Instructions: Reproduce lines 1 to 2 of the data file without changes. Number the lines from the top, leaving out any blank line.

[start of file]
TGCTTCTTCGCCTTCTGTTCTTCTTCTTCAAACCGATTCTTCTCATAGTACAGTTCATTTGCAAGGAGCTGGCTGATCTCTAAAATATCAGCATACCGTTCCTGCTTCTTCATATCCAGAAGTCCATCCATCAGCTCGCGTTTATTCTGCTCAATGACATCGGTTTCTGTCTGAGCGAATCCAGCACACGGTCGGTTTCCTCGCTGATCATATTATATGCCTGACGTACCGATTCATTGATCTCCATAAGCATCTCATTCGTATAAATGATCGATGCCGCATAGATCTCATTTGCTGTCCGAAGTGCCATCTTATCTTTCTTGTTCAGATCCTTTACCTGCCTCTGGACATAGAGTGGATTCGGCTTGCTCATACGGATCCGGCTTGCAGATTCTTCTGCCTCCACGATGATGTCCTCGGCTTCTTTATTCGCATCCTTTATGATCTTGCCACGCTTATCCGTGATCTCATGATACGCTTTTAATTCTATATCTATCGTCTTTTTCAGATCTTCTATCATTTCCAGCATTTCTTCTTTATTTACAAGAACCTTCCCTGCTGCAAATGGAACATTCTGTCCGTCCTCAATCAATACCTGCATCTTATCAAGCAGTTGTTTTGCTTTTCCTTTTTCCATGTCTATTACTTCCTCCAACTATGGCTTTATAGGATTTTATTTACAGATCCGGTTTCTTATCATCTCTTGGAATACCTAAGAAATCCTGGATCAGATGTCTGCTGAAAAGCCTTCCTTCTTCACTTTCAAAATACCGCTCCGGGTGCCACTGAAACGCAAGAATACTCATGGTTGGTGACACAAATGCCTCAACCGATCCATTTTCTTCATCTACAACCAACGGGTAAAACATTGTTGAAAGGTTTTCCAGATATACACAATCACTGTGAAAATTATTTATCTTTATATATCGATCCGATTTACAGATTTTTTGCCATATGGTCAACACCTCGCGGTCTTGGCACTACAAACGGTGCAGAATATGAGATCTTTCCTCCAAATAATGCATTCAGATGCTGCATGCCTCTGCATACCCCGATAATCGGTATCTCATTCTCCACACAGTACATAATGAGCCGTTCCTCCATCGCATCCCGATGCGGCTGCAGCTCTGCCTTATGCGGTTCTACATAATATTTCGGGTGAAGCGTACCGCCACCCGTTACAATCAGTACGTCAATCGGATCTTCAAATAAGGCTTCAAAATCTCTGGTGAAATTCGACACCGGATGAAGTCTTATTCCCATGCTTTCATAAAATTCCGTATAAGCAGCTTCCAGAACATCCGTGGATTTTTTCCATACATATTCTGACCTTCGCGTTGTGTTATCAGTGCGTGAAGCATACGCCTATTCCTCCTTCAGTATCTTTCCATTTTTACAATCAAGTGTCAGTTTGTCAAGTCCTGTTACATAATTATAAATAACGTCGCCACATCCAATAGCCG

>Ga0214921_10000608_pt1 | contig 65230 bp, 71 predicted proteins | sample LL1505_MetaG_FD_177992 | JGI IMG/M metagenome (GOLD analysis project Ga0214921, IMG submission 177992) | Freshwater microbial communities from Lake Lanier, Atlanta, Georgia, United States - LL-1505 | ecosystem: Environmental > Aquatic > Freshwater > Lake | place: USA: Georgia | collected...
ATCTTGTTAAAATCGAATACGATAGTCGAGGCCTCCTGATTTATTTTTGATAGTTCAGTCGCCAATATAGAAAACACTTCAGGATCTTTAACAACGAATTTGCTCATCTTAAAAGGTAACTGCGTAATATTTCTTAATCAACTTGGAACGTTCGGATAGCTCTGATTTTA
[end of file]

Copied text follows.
TGCTTCTTCGCCTTCTGTTCTTCTTCTTCAAACCGATTCTTCTCATAGTACAGTTCATTTGCAAGGAGCTGGCTGATCTCTAAAATATCAGCATACCGTTCCTGCTTCTTCATATCCAGAAGTCCATCCATCAGCTCGCGTTTATTCTGCTCAATGACATCGGTTTCTGTCTGAGCGAATCCAGCACACGGTCGGTTTCCTCGCTGATCATATTATATGCCTGACGTACCGATTCATTGATCTCCATAAGCATCTCATTCGTATAAATGATCGATGCCGCATAGATCTCATTTGCTGTCCGAAGTGCCATCTTATCTTTCTTGTTCAGATCCTTTACCTGCCTCTGGACATAGAGTGGATTCGGCTTGCTCATACGGATCCGGCTTGCAGATTCTTCTGCCTCCACGATGATGTCCTCGGCTTCTTTATTCGCATCCTTTATGATCTTGCCACGCTTATCCGTGATCTCATGATACGCTTTTAATTCTATATCTATCGTCTTTTTCAGATCTTCTATCATTTCCAGCATTTCTTCTTTATTTACAAGAACCTTCCCTGCTGCAAATGGAACATTCTGTCCGTCCTCAATCAATACCTGCATCTTATCAAGCAGTTGTTTTGCTTTTCCTTTTTCCATGTCTATTACTTCCTCCAACTATGGCTTTATAGGATTTTATTTACAGATCCGGTTTCTTATCATCTCTTGGAATACCTAAGAAATCCTGGATCAGATGTCTGCTGAAAAGCCTTCCTTCTTCACTTTCAAAATACCGCTCCGGGTGCCACTGAAACGCAAGAATACTCATGGTTGGTGACACAAATGCCTCAACCGATCCATTTTCTTCATCTACAACCAACGGGTAAAACATTGTTGAAAGGTTTTCCAGATATACACAATCACTGTGAAAATTATTTATCTTTATATATCGATCCGATTTACAGATTTTTTGCCATATGGTCAACACCTCGCGGTCTTGGCACTACAAACGGTGCAGAATATGAGATCTTTCCTCCAAATAATGCATTCAGATGCTGCATGCCTCTGCATACCCCGATAATCGGTATCTCATTCTCCACACAGTACATAATGAGCCGTTCCTCCATCGCATCCCGATGCGGCTGCAGCTCTGCCTTATGCGGTTCTACATAATATTTCGGGTGAAGCGTACCGCCACCCGTTACAATCAGTACGTCAATCGGATCTTCAAATAAGGCTTCAAAATCTCTGGTGAAATTCGACACCGGATGAAGTCTTATTCCCATGCTTTCATAAAATTCCGTATAAGCAGCTTCCAGAACATCCGTGGATTTTTTCCATACATATTCTGACCTTCGCGTTGTGTTATCAGTGCGTGAAGCATACGCCTATTCCTCCTTCAGTATCTTTCCATTTTTACAATCAAGTGTCAGTTTGTCAAGTCCTGTTACATAATTATAAATAACGTCGCCACATCCAATAGCCG

>Ga0214921_10000608_pt1 | contig 65230 bp, 71 predicted proteins | sample LL1505_MetaG_FD_177992 | JGI IMG/M metagenome (GOLD analysis project Ga0214921, IMG submission 177992) | Freshwater microbial communities from Lake Lanier, Atlanta, Georgia, United States - LL-1505 | ecosystem: Environmental > Aquatic > Freshwater > Lake | place: USA: Georgia | collected...